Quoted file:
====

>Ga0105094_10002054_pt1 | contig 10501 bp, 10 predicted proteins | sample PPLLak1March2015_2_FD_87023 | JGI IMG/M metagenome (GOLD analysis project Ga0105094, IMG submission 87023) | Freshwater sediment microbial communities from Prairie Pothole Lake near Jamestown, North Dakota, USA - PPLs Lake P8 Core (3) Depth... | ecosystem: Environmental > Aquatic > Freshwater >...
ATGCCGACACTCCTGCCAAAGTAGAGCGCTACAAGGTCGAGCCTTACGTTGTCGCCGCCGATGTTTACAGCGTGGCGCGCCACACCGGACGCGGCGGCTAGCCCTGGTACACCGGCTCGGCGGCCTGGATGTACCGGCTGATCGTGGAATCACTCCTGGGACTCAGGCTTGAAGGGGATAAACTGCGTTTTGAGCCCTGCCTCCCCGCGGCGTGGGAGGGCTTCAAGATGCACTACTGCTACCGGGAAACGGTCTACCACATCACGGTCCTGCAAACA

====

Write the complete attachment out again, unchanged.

>Ga0105094_10002054_pt1 | contig 10501 bp, 10 predicted proteins | sample PPLLak1March2015_2_FD_87023 | JGI IMG/M metagenome (GOLD analysis project Ga0105094, IMG submission 87023) | Freshwater sediment microbial communities from Prairie Pothole Lake near Jamestown, North Dakota, USA - PPLs Lake P8 Core (3) Depth... | ecosystem: Environmental > Aquatic > Freshwater >...
ATGCCGACACTCCTGCCAAAGTAGAGCGCTACAAGGTCGAGCCTTACGTTGTCGCCGCCGATGTTTACAGCGTGGCGCGCCACACCGGACGCGGCGGCTAGCCCTGGTACACCGGCTCGGCGGCCTGGATGTACCGGCTGATCGTGGAATCACTCCTGGGACTCAGGCTTGAAGGGGATAAACTGCGTTTTGAGCCCTGCCTCCCCGCGGCGTGGGAGGGCTTCAAGATGCACTACTGCTACCGGGAAACGGTCTACCACATCACGGTCCTGCAAACA